It’s been a while since we’ve been active here, but as annual money-begging season has drawn to a close, it’s time to update everyone on the slew of new papers coming from our lab. Over the next few weeks, there’ll be a bunch more posts on the exciting developments happening in the ferrumblogger world.
To start, we’re going to look at a new paper, written by Florey PhD student Stuart Portbury, who’s been looking at how the brain responds to traumatic brain injury, or TBI. TBI is a hot topic right now, from the dangers of multiple concussions experienced by American NFL players (and the controversy regarding the recent pull-out by the NFL for a multi-million dollar project to study it’s effects in living patients) to people who like to get into locked cages and punch each other in the head (hey, consenting adults and all that…). And perhaps the biggest elephant in the room are the effects of traumatic brain injuries in the multiple sites of conflict currently taking place around the world.
What causes the long-lasting effects of concussions are still a matter of much contention, so it’s important for us to know what’s going on at the chemical level in precisely controlled conditions to better understand both how the brain responds, and what can be done to prevent it. Click through to read about thr work from Stuart and his supervisor, Associate Professor Paul Adlard, who runs the Synaptic Neurobiology Laboratory at the Florey. (Picture used from the US National Library of Medicine).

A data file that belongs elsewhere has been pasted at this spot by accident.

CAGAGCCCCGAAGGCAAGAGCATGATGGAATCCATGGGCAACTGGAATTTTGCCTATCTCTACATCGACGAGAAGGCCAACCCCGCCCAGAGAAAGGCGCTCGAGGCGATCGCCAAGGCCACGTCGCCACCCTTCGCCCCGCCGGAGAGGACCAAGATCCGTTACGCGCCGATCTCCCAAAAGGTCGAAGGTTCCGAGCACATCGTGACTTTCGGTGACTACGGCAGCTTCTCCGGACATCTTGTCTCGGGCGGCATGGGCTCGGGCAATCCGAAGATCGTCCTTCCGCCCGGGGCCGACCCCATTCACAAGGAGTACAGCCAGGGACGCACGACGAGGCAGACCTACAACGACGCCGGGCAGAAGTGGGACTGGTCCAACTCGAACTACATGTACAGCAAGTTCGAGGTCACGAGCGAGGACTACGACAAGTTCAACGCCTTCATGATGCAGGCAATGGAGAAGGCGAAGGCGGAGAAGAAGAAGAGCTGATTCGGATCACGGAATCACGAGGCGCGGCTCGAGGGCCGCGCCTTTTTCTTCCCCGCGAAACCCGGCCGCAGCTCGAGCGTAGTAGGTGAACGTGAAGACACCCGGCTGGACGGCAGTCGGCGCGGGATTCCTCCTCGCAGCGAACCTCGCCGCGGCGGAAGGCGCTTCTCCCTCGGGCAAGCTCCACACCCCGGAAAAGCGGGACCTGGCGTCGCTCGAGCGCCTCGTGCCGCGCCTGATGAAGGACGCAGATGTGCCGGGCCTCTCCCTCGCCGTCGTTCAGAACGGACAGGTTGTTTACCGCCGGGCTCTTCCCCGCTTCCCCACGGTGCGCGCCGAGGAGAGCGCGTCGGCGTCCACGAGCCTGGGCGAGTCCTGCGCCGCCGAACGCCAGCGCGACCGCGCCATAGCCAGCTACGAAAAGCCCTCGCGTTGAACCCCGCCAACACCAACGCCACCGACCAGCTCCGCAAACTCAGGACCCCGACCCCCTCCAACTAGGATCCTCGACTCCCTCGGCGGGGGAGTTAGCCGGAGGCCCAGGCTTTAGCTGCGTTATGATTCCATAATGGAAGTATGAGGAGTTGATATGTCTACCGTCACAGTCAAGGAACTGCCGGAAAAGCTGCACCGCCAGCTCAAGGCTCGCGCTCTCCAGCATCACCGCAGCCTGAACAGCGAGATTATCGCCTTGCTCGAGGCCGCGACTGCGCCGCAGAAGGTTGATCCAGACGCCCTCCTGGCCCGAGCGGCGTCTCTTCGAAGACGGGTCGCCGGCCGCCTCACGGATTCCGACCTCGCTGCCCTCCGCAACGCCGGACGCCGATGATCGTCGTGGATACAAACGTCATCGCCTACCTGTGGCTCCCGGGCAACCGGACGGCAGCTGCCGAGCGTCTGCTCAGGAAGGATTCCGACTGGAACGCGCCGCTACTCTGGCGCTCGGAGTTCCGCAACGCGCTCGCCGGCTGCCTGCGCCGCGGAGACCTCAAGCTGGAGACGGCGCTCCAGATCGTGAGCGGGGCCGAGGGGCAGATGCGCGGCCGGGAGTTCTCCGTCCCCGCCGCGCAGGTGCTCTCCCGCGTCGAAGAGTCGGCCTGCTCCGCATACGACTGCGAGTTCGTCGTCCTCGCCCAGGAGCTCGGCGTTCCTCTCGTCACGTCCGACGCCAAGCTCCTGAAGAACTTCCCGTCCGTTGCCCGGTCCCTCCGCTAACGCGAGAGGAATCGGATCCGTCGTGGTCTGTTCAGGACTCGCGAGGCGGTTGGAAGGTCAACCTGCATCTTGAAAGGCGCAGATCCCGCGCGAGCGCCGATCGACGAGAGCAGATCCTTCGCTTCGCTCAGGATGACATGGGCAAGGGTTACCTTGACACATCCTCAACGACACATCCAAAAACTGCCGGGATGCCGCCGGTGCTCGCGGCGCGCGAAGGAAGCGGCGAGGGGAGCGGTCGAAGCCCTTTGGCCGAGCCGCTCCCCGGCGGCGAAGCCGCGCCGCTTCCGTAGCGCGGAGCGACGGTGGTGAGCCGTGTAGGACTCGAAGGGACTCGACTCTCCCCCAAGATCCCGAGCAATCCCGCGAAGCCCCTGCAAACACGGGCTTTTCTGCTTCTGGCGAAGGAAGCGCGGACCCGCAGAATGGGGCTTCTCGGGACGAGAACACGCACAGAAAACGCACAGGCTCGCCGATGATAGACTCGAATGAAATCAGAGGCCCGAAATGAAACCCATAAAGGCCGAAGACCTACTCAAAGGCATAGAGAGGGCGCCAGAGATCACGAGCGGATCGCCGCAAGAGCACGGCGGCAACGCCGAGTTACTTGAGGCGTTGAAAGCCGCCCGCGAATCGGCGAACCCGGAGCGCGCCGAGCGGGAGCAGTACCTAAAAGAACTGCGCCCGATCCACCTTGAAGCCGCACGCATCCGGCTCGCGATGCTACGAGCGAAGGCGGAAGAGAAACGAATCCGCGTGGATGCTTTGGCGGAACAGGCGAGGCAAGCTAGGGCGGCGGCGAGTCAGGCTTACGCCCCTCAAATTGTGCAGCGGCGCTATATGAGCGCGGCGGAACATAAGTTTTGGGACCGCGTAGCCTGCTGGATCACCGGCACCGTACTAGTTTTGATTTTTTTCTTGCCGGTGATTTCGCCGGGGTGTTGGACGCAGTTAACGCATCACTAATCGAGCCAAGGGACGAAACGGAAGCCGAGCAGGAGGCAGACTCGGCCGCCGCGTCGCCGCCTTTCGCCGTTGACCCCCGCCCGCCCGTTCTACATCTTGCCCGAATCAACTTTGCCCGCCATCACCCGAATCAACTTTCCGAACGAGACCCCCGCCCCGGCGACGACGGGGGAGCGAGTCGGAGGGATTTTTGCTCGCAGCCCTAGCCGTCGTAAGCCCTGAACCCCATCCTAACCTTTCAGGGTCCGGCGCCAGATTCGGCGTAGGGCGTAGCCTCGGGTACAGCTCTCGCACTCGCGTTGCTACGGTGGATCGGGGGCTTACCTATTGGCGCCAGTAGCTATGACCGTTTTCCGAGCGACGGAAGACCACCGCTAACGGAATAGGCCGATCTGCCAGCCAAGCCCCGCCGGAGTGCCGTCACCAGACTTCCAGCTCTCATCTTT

Stuart’s paper was just published in Metallomics (where you can access it free of charge here), and looked at how a controlled cortical impact influences changing metal levels up to 28 days after the initial injury. Using a specially designed instrument that delivers a controlled brain injury through an impact (see the details here, but maybe try not to think about it too much if you’re a bit squeamish), Stuart then removed the brains of mice who received the injury at 1, 3, 7, 14 and 28 days, and scanned the brains using our well-established laser ablation-inductively coupled plasma-mass spectrometry imaging technique. We took the resulting images and divided them into three separate regions radiating out from the injury site, and examined how iron, copper and zinc changes in these areas in the time following injury.
By measuring the precise levels of metals in these brain regions, Stuart could look at how metals move in and out of the injury site. Knowing that metals like iron are incredibly important in the inflammatory response to injury, but, as a side effect, can release a huge amount of potentially reactive and dangerous iron, we hypothesised that in the time following the injury there would be long-lasting evidence of metal retention at the injury site, and that’s exactly what we saw:
Now, aside from the fact a chunk of brain seems to be missing, which would be a red flag for anyone, it’s particularly interesting to note how things got worse over time. Without boring you with a whole bunch of bar graphs and statistical tests, what we can summarise is this:
- Iron levels in the damaged regions increased after the injury, and continued to accumulate up to and including the 28-day period.
- Ditto for copper and zinc. For copper, this can be a particular concern, as it’s potential to do chemical damage is much greater than iron, which is one of the reasons that you’ll generally find a lesser amount of this metal in the brain.
- The changes weren’t huge for all metals, which introduces a bit of a conundrum. Metals going up generally isn’t a good thing, though when it’s happening at low levels, it’s hard for us to say that metals alone are the ‘smoking gun’ that identifies why traumatic brain injury.
This last point is now the direction Stuart is going in. Finding out what else is going on in these brains and identifying how they’re related to metal levels is the key in finding new ways we can try to mitigate the damage caused by TBI. Keep watch here for more updates on Stuart’s fascinating work in the future.